“Snow, Flower, Beauty”

The history of Amorepacific dates back to the 1930s, during the Japanese occupation of Korea, when Yun sold camellia hair oil in Kaesong, a city now part of North Korea, to help support her family. Women at the time traditionally wore their hair parted down the middle, braided and coiled into a bun with a hair pin; the oil kept the hair in place and retained its luster. Pure camellia oil — the hard-earned result of manually pressing hand-peeled and ground camellia seeds — was valued for being scentless and for keeping hair shiny for a longer period of time.

As the mother of six children, Yun juggled parenting with the responsibilities of her nascent business, often bringing her infants on the road to breastfeed while pedaling her wares. By the end of the 1930s, business was robust enough for her to set up her own storefront, called Changseong Shop.

In 1945, World War II would intervene. Yun’s second son, Sung-whan Suh — who had become a valuable employee, entrusted with bicycling to Seoul to buy ingredients — was drafted into the Japanese army. A year later, he returned and took over the family business, renaming the company Taepyeongyang (“Pacific Ocean” in Korean). It was an allusion to his ambitions to grow the company beyond Korea’s own shores.

The next decade proved to be challenging, marked by the divisive violence of the Korean War. Sung-whan Suh relocated his own family to Seoul, launching a popular face cream and hair pomade. Many Koreans, however, preferred beauty brands from the West and Japan when they could afford them. Ambitious and with an eye toward longevity, Sung-whan Suh created a research and development lab in 1954 in hopes of competing and harnessing the power of ingredients found in Korea, including ginseng. Today, Amorepacific’s research and development lab employs over 500 people.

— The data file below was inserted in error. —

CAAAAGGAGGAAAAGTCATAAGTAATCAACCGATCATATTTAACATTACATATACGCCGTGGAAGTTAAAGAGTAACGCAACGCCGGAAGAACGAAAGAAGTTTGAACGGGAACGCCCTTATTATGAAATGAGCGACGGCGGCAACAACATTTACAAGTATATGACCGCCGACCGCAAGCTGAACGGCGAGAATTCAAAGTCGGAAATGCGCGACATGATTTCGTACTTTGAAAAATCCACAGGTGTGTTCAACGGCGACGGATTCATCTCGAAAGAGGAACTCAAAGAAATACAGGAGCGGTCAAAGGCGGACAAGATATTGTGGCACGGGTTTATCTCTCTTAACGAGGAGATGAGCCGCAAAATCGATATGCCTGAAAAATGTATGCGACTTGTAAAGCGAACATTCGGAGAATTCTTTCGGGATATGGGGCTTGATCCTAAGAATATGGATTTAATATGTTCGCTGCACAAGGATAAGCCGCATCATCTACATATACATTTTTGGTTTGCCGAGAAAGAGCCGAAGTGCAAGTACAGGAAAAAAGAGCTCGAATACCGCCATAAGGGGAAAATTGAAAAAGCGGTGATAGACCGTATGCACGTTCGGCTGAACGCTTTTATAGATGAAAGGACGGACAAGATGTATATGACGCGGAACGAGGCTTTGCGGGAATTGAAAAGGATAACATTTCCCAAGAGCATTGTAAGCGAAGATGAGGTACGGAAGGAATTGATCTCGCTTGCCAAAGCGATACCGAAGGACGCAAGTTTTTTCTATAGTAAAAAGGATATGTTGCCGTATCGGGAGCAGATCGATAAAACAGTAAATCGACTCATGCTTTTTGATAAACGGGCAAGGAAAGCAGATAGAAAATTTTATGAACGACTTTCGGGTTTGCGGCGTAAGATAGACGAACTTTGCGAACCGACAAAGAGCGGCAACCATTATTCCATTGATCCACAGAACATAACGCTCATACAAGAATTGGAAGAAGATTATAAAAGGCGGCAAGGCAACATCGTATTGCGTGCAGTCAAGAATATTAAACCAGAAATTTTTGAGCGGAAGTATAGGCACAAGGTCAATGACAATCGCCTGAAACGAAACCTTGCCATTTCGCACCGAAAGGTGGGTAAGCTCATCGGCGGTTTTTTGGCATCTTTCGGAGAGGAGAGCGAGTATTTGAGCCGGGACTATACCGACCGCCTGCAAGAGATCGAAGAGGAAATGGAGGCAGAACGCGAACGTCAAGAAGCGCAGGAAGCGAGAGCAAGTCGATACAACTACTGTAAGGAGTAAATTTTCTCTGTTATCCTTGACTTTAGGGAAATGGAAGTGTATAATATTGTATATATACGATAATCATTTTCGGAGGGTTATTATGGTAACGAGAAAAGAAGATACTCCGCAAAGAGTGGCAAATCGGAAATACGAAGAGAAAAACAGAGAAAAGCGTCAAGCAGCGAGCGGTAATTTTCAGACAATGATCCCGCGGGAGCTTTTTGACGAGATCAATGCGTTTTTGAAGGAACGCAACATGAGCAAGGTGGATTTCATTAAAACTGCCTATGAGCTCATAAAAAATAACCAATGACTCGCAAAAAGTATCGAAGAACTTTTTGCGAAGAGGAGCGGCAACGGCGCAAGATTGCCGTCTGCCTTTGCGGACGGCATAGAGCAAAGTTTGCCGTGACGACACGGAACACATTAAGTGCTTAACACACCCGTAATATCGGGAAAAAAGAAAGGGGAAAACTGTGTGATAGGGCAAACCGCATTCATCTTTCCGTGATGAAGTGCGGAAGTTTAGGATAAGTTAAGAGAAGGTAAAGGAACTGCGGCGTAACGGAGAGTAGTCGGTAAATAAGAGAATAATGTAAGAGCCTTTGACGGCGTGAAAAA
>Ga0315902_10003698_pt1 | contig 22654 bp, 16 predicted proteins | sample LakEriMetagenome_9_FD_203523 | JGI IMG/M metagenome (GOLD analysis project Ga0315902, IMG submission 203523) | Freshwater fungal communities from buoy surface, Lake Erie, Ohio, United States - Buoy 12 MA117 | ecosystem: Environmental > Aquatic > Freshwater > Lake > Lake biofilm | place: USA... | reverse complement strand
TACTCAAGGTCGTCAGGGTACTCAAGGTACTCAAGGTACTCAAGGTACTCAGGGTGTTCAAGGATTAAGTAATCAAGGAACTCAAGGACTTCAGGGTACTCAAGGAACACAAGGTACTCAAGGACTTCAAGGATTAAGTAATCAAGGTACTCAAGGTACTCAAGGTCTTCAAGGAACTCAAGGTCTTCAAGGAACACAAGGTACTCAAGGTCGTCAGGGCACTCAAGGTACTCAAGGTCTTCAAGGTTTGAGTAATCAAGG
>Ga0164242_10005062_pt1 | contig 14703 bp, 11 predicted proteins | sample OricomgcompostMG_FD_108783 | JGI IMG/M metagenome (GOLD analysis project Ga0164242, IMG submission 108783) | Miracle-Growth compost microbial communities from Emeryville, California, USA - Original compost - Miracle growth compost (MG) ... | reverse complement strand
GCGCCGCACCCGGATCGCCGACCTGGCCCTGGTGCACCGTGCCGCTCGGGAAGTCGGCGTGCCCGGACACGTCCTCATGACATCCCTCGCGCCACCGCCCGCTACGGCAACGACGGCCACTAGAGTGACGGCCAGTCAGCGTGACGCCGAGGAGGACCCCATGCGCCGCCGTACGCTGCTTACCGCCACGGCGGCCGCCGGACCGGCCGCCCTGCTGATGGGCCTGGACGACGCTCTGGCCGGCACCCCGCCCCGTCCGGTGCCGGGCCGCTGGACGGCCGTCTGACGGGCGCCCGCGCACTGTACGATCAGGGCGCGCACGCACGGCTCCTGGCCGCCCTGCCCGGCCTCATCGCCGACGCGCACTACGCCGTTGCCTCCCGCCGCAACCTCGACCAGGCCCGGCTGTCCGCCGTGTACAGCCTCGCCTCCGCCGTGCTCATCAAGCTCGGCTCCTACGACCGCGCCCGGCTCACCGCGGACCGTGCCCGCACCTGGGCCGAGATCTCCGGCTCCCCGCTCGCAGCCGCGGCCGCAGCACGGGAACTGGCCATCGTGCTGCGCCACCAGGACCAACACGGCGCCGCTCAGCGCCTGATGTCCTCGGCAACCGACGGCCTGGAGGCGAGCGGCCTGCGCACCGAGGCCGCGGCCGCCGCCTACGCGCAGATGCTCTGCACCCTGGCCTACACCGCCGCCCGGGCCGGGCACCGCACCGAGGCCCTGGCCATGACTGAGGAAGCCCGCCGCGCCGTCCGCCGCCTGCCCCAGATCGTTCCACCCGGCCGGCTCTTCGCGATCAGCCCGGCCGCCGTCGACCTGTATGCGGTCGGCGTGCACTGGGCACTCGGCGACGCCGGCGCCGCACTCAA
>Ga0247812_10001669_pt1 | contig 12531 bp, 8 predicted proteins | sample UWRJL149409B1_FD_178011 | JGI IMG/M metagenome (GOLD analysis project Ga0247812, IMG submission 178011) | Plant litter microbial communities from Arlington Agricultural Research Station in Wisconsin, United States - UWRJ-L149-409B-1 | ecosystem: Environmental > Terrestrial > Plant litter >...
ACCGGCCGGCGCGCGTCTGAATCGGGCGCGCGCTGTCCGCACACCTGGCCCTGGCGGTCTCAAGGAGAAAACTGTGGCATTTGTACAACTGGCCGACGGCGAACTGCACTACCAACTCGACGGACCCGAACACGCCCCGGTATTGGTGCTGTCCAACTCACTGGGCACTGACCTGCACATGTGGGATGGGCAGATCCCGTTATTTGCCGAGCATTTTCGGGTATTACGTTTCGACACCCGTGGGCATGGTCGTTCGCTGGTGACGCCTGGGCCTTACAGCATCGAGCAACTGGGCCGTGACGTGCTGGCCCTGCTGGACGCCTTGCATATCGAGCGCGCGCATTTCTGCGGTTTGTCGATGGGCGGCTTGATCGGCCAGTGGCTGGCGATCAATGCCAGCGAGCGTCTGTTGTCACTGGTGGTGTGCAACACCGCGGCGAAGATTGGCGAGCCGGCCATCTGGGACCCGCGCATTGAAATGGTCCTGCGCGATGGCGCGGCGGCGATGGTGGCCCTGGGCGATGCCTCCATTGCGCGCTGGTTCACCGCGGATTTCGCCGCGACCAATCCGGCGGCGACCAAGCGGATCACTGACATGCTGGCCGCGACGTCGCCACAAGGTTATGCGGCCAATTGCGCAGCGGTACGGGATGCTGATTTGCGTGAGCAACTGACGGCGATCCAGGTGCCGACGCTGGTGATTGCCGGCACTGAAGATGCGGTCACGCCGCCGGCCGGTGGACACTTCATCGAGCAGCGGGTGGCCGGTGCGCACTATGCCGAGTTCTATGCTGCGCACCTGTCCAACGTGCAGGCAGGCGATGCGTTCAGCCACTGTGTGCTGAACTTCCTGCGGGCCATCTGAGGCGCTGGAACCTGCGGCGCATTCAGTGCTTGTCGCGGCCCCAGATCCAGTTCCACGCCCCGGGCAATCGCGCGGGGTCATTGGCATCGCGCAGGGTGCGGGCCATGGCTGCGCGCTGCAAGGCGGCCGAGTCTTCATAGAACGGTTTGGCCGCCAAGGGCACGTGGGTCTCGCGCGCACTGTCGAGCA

In 1987, the company launched Sulwha, an herb-based cosmetic. It wasn’t until 1997 that the brand landed on the name Sulwhasoo.

“‘Sul’ means snow, ‘wha’ means flower, ‘soo’ means beauty. Snow, flower, beauty,” explained Ga-Yoon Jung, senior vice president of marketing at Amorepacific. “But it doesn’t mean the literal flower and snow. The snow flower is the first flower that blooms right after winter.”

That same year, Sung-whan Suh’s second son Kyung-bae Suh took over as CEO of Amorepacific. By then, South Korea’s economy was booming, and investing its money in film, television and pop music in what would become known as “the Korean Wave” or “Hallyu.”

Today, Suh is one of South Korea’s wealthiest citizens. In 2018, he debuted Amorepacific’s new headquarters, a stunning 22-story building in Seoul, South Korea, designed by architect David Chipperfield, who is being awarded the Pritzker Prize this year. He is also an avid collector of contemporary and Korean art.

Neither the museum nor Suh would disclose the terms of their sponsorship, but the association came about after Max Hollein, the Met’s director, flew to South Korea last summer. Sulwhasoo plans to underwrite two additional community-oriented programs with the Met. “They wanted to be involved where they could offer support for our programming — and it wasn’t a one-off event or exhibition,” Hollein said.

For Suh, who feels the Met’s sense of heritage aligns with that of his family’s company, the choice to partner with the museum may also be guided by his own experience: In 1983, it was the first museum he ever visited outside of Korea.

Because of its history, the popularity of Sulwhasoo — a prominent brand in Amorepacific’s portfolio — also carries a kind of nostalgia for Korea’s difficult past. “I think that’s been comforting for many Korean people, given how quickly the economy grew,” said Joyce Kong, a former Korean beauty consultant. Both represent the changes South Korea has experienced in the last century. “To them, Sulwhasoo is still tethered to this old world.”

This article originally appeared in The New York Times.